At first no one knew why the 5-year-old girl could no longer move her legs or control her urine. For months she lay on the ground, unable to walk or play.
Some in the community blamed witchcraft but the real reason was more horrific: The child had been brutally raped and left paralyzed as a result of her injuries.
The case has brought the issue of sexual violence against children to the forefront in Sierra Leone, where such crimes are often dealt with between families in private. In February, President Julius Maada Bio declared sexual violence a national emergency and he has vowed to help the 5-year-old get medical treatment abroad.
But months later the girl's case has shown just how difficult combating sexual violence can be: Her father objected to the rape being tried in court, requiring police to issue a restraining order so she could continue receiving medical treatment. No court date has been set, not even a prosecutor chosen.
Little has changed, too, for the child whose life was so cruelly affected.
The man accused in the 5-year-old's case - who is her uncle - remains jailed without bail while his case is before the country's high court. A defense lawyer has yet to be assigned.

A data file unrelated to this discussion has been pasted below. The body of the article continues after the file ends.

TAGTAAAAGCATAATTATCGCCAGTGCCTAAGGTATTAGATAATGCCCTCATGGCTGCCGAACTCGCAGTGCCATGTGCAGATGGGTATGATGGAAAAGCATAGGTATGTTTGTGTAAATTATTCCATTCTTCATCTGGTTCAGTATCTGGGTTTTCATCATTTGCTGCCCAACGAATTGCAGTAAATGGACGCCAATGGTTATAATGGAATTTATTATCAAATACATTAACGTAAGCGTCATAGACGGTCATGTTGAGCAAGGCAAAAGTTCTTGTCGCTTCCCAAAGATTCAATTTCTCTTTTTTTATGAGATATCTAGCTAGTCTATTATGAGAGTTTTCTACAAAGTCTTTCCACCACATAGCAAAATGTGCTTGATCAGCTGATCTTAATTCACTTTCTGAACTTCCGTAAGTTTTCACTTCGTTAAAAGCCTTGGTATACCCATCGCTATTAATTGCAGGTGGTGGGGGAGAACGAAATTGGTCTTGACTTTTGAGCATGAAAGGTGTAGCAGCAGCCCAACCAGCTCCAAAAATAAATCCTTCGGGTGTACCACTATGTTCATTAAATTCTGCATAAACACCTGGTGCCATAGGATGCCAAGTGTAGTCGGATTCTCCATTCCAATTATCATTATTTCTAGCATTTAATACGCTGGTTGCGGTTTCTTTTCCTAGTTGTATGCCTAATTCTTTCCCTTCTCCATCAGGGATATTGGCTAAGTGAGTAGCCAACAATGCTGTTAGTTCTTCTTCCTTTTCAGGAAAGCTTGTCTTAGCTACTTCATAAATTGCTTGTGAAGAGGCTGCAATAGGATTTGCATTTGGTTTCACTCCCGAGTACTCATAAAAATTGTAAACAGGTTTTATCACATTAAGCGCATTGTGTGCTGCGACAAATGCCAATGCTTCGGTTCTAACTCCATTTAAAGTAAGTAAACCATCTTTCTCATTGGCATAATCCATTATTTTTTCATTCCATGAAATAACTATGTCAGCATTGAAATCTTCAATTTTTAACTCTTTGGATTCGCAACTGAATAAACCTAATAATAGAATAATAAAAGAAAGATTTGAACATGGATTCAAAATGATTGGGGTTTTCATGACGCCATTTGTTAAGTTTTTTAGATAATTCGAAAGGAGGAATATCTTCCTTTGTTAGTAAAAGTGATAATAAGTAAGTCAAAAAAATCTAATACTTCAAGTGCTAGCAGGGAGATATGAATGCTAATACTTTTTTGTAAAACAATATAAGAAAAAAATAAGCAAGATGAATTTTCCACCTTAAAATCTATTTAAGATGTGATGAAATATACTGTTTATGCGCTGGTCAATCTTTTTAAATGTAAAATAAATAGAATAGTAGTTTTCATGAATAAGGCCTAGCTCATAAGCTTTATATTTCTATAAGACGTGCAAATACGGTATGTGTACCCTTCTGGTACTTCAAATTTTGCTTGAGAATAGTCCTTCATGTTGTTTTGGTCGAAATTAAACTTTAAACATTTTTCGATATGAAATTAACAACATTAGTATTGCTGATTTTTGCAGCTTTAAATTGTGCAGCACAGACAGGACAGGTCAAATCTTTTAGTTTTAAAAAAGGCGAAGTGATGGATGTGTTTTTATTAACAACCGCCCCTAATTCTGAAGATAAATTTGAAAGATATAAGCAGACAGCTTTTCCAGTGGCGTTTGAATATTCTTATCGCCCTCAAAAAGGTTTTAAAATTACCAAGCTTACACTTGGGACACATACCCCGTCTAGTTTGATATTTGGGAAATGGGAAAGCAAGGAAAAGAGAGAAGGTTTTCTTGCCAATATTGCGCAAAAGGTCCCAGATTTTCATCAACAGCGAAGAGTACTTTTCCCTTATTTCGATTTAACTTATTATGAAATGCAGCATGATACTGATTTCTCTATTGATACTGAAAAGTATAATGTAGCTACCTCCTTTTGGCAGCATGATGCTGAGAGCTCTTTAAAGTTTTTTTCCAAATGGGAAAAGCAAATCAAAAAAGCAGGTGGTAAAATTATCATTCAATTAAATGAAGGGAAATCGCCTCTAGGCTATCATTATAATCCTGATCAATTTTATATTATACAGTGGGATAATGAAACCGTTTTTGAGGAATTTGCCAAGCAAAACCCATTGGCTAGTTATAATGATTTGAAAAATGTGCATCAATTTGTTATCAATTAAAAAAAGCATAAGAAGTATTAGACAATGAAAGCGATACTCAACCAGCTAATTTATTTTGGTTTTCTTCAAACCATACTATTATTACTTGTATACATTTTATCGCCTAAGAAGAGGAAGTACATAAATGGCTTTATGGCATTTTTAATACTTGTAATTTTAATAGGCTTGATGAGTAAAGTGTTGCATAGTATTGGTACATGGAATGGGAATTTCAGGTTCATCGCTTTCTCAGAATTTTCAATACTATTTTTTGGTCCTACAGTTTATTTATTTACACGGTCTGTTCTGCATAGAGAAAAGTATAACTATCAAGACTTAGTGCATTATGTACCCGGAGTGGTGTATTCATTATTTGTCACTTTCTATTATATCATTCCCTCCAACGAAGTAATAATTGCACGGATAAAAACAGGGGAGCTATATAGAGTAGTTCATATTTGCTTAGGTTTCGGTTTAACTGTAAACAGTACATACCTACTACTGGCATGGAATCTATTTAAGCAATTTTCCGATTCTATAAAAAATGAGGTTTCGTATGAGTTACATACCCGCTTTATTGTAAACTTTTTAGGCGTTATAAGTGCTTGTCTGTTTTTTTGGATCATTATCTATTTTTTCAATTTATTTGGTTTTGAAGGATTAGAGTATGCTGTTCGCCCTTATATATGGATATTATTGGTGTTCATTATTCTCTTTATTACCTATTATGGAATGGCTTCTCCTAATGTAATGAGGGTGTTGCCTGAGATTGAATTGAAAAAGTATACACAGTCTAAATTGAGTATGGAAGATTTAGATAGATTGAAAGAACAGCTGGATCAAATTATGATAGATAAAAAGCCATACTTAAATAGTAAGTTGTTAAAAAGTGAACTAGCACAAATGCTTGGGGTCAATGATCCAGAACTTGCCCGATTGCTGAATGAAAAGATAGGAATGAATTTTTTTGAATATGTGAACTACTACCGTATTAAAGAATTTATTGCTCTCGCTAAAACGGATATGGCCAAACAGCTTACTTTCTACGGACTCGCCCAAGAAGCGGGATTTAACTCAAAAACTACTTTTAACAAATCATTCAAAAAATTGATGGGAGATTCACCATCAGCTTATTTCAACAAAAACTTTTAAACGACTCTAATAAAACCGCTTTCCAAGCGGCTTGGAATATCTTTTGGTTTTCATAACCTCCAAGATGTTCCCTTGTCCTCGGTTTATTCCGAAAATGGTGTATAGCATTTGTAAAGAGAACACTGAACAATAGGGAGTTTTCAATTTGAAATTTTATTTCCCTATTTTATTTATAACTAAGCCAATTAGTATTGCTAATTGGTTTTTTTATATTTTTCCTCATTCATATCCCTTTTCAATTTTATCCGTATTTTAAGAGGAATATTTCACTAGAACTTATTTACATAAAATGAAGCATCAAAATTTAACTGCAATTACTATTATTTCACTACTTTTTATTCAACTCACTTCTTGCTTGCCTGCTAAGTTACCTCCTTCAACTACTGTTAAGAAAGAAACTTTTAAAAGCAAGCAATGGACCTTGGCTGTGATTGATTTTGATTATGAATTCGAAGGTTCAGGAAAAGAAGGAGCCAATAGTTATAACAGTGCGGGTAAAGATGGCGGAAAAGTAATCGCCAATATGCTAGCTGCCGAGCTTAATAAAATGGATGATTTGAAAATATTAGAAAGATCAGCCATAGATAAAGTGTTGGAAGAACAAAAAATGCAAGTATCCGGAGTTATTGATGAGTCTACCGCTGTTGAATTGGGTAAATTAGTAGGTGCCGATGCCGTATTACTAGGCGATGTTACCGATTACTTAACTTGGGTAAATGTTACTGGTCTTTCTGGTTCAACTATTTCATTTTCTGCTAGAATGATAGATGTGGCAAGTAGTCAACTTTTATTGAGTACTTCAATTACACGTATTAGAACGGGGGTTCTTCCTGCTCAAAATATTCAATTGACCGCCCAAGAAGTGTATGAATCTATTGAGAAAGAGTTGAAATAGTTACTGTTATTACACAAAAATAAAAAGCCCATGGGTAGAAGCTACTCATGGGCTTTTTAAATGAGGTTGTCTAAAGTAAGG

Health workers at the Aberdeen Women's Center have determined she was in fact only 4 when the rape took place. Those who have cared for her especially want to see the law fully implemented as a deterrent.
A year after the assault, the 5-year-old is still unable to walk, and has had to use a hand-crank wheelchair to move around the health center's grounds. She has been undergoing treatment for bed sores that developed on her back while she was immobile at home for months.
One of her leg bones has broken - health workers believe it is a complication of her paralysis - and now she lies in a hospital bed with her leg in traction.
A tiny foot with specks of pink nail polish peeks out of her cast, which is tethered to the metal bed frame. Nurses coax her to eat so that she can recover more quickly but she wants corn flakes, not rice for breakfast.
She has been out of school for a year and is getting restless.
'Even yesterday she was saying she wants to go to school and is going to need a motorbike,' her mother said in the local Krio language as she bounced her infant son on her lap. 'When her grandmother was here sometimes she would ask her grandma: 'When can I walk again?''
In February, President Julius Maada Bio (pictured) declared sexual violence a national emergency and he has vowed to help the 5-year-old get medical treatment abroad.